Half a croissant, on a plate, with a sign in front of it saying '50c'
h a l f b a k e r y
Normal isn't your first language, is it?

idea: add, search, annotate, link, view, overview, recent, by name, random

meta: news, help, about, links, report a problem

account: browse anonymously, or get an account and write.



Please log in.
Before you can vote, you need to register. Please log in or create an account.

Secret Numbers

Hidden compartments in the number line
  (+1, -3)
(+1, -3)
  [vote for,

Somewhere along the number line between 3 and 4, there is a short interval which, when considered in base 7 to 49 decimal places, comprises a "trap door" which falls through to a different number system hidden from the general public. The interval is precisely 7^-49 long.

In almost all circumstances, arithmetic and algebra behave normally. However, if the result of an operation returns a result in the secret region (it also applies to complex numbers etc in a somewhat different way I haven't thought about), the result is mapped onto a number in this region in a rigorously defined manner. From that point onwards, most arithmetic or algebraic operations will return results in this region, which uses its own numerical notation and vocabulary. Furthermore, hidden within this system itself are a number of further "wormholes" which access further similar number systems hidden within them and nested within each other. There are also secret escapes back into the real, complex and hypercomplex systems of numbers.

Among mathematicians and possibly numerologists, there exists a Freemasonry alike hierarchical cabal which only allows access to this special system when they notice someone perform an operation with a result in the range. This shadowy organisation has a number of degrees to which one becomes admitted when one finds the other secret trapdoors. The precise number of degrees in the hierarchy is knowable but only expressed in terms of the ultimate secret number system. Lower degrees cannot even comprehend the complexity of the system used in the higher echelons.

nineteenthly, Mar 02 2015


       Not an idea [-]
Voice, Mar 02 2015

       So how's the herb garden coming along ?
FlyingToaster, Mar 02 2015

       The herb garden is now on the other side of the city and I'm weeding instead.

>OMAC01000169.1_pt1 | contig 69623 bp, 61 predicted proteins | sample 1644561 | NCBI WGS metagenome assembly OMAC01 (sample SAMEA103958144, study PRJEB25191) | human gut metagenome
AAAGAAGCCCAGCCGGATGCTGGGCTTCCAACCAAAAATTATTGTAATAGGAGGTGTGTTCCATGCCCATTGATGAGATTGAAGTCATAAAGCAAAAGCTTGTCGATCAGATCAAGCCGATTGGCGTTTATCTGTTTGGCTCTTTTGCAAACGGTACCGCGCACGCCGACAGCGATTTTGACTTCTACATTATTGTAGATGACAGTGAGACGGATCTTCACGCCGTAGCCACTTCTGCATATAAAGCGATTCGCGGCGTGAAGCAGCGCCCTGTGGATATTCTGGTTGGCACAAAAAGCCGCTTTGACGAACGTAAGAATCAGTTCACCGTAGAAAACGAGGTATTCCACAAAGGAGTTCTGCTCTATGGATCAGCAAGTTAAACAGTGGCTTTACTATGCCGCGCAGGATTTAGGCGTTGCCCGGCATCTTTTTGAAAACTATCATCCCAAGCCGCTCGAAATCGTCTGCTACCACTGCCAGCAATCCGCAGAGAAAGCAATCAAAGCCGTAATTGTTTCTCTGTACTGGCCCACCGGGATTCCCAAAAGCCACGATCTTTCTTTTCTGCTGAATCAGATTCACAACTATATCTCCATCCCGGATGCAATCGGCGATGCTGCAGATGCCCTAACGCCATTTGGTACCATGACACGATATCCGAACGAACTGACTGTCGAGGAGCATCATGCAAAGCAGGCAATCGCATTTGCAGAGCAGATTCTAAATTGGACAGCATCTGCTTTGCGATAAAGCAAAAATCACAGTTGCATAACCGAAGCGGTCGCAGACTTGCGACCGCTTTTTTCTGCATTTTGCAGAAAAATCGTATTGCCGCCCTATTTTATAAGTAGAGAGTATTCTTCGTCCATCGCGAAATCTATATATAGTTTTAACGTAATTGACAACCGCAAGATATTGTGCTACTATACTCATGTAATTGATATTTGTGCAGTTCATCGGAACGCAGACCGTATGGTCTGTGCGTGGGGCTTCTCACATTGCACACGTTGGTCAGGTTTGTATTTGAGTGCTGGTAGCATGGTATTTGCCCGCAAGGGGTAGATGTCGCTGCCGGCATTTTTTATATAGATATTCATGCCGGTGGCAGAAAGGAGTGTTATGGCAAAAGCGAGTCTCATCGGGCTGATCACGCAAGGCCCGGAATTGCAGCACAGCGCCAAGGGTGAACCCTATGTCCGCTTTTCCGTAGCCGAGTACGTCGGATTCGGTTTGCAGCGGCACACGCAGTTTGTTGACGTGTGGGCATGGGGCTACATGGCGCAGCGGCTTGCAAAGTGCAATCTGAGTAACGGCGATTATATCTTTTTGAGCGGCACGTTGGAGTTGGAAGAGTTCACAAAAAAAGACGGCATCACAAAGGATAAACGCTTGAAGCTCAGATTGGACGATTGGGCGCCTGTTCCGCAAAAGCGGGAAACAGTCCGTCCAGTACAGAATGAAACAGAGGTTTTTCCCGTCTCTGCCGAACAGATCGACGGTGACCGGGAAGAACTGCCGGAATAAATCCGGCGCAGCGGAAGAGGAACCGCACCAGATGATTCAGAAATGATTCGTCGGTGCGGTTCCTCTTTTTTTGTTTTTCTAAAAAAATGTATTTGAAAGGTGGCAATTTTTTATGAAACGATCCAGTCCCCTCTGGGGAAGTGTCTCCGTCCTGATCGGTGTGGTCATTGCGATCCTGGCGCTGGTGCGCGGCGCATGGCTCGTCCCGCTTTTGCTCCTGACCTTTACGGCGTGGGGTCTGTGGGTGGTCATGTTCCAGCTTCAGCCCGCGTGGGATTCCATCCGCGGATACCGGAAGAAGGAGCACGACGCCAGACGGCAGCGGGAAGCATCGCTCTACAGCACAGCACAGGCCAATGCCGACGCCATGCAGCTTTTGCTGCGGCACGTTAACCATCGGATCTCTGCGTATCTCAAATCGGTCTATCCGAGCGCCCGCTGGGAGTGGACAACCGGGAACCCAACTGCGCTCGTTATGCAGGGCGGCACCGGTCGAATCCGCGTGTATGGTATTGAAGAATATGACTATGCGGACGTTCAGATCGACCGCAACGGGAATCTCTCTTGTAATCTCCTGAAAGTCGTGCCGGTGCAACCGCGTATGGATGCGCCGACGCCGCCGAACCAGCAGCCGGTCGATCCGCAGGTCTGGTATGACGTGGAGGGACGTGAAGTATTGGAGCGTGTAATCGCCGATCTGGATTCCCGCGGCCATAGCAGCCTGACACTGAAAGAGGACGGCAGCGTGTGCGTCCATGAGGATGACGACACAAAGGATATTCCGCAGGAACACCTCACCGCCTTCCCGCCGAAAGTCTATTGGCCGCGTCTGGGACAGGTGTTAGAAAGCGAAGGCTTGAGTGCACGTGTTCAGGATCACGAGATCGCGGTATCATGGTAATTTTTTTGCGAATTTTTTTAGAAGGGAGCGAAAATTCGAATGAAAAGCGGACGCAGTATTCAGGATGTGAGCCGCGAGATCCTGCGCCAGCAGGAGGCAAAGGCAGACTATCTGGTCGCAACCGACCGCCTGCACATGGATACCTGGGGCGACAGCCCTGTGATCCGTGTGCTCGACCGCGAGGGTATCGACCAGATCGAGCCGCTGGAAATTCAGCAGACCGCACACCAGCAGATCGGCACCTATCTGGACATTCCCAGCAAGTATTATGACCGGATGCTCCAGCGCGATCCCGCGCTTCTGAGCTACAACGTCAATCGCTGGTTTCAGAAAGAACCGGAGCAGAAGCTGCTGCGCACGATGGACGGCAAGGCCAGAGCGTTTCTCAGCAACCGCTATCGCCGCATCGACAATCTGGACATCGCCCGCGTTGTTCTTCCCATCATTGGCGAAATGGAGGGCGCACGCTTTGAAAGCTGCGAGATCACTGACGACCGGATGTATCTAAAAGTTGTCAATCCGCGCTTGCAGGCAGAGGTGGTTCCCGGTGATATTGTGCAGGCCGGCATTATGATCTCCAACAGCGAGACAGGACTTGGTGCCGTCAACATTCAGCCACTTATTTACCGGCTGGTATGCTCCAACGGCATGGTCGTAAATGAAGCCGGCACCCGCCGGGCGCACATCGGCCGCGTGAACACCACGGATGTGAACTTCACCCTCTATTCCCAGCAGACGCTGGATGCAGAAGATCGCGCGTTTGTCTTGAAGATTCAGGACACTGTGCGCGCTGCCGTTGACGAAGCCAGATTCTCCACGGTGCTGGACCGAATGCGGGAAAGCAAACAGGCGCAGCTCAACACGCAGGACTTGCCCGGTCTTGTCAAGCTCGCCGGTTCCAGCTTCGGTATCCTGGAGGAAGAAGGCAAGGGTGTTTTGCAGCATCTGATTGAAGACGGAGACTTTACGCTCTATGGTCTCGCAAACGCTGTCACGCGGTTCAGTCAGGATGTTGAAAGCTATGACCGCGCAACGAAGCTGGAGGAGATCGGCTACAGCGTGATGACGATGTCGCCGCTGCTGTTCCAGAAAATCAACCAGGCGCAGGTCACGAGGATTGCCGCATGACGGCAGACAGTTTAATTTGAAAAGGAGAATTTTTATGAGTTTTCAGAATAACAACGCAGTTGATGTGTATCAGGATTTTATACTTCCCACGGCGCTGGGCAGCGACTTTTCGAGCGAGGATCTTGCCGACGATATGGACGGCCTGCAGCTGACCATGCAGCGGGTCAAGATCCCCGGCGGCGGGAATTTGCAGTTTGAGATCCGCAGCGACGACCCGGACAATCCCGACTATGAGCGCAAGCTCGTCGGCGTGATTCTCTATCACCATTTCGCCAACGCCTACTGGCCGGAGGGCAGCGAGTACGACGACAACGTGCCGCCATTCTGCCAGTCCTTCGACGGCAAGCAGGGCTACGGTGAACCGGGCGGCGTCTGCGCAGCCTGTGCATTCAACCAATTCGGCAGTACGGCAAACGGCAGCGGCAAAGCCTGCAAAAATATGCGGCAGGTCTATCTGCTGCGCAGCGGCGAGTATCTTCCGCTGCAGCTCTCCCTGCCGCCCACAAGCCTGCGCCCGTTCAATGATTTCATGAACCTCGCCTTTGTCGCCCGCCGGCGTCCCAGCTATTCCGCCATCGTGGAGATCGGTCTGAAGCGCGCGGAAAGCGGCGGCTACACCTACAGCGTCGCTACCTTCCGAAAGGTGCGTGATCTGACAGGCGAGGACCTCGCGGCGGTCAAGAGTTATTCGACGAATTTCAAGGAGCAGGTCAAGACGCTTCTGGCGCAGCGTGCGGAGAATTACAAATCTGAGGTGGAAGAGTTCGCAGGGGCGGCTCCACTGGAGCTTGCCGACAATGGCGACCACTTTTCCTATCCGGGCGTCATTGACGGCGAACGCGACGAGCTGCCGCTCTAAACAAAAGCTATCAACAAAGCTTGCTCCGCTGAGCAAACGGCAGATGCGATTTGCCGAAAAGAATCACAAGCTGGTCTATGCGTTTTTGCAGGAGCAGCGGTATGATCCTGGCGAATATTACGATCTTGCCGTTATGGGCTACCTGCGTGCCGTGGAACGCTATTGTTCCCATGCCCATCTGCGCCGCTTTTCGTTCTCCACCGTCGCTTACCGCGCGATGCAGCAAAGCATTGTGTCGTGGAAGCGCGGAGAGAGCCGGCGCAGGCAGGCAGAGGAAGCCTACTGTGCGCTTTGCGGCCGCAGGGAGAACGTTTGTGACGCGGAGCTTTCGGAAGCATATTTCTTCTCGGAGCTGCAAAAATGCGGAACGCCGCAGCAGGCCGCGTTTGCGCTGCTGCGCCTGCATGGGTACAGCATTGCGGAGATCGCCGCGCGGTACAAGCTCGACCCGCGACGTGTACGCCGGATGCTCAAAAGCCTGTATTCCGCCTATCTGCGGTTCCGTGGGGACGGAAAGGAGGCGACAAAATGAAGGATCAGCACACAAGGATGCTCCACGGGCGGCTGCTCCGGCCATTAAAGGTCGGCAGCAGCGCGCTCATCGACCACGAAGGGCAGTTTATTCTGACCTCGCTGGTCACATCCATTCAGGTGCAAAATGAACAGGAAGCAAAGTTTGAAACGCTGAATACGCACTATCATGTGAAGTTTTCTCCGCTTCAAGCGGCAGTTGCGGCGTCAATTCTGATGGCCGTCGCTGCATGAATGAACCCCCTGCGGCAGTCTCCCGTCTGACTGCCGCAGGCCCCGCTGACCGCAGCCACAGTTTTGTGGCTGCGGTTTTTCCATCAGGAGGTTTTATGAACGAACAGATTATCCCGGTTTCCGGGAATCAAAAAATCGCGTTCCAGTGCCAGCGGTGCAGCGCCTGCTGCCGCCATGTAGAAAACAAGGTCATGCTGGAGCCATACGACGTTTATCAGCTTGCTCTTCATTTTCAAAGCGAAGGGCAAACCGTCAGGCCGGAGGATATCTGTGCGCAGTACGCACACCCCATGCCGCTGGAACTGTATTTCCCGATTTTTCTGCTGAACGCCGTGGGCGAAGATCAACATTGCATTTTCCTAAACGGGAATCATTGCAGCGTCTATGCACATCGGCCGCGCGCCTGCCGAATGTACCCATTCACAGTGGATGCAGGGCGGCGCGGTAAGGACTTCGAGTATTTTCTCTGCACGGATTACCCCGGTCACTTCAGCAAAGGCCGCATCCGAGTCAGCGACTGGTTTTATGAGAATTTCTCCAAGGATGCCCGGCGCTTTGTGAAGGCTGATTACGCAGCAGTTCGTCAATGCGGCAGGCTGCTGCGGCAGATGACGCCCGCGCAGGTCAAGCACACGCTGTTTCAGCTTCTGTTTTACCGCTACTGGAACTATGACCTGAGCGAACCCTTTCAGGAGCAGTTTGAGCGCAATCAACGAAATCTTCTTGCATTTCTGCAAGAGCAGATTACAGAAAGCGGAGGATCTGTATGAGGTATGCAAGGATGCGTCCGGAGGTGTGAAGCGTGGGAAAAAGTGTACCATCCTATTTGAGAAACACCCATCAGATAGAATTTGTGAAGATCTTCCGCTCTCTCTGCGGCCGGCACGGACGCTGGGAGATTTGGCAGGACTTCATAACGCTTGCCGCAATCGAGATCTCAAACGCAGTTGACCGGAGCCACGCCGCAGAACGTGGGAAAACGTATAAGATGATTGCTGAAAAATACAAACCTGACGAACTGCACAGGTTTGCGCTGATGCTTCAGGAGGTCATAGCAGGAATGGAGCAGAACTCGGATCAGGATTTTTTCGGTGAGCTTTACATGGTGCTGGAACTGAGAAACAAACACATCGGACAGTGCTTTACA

What counts as an idea then?
nineteenthly, Mar 02 2015

       It could be implemented in individual pieces of software or hardware. For example, getting such a result in a certain spreadsheet program could cause it to enter a special mode and send a notification to the organization headquarters. Similar logic could even be built into the floating point processor on the CPU. That would apply this to all running software but would make contacting the secret organization to induct the new member a bit more complicated.   

       It would be a real bummer if the trapdoor is hit while doing mission critical calculations for a manned space flight or something.
scad mientist, Mar 02 2015

       [scad] similar tricks have been done for DRM. No dongle and your 10-decimal-point-precision calculations are secretly being done to 3.
the porpoise, Mar 02 2015

       Are you suggesting a numerical "Black Hole" number? One which, if encountered in-passing during a calculation which just happens to accidentally come within its clutches, causes the rest of the equation to blip out of existence? The ultimate proof that Turing was wrong, perhaps?
Dub, Mar 02 2015

       "Let's imagine the Pentium FDIV bug exists, not in silico, but in vivo"   

       What [Voice] said.
lurch, Mar 02 2015

       Might be good for cryptography. Like imagine a number that's not quite pi, by being off one number in a random decimal place.
RayfordSteele, Mar 03 2015


back: main index

business  computer  culture  fashion  food  halfbakery  home  other  product  public  science  sport  vehicle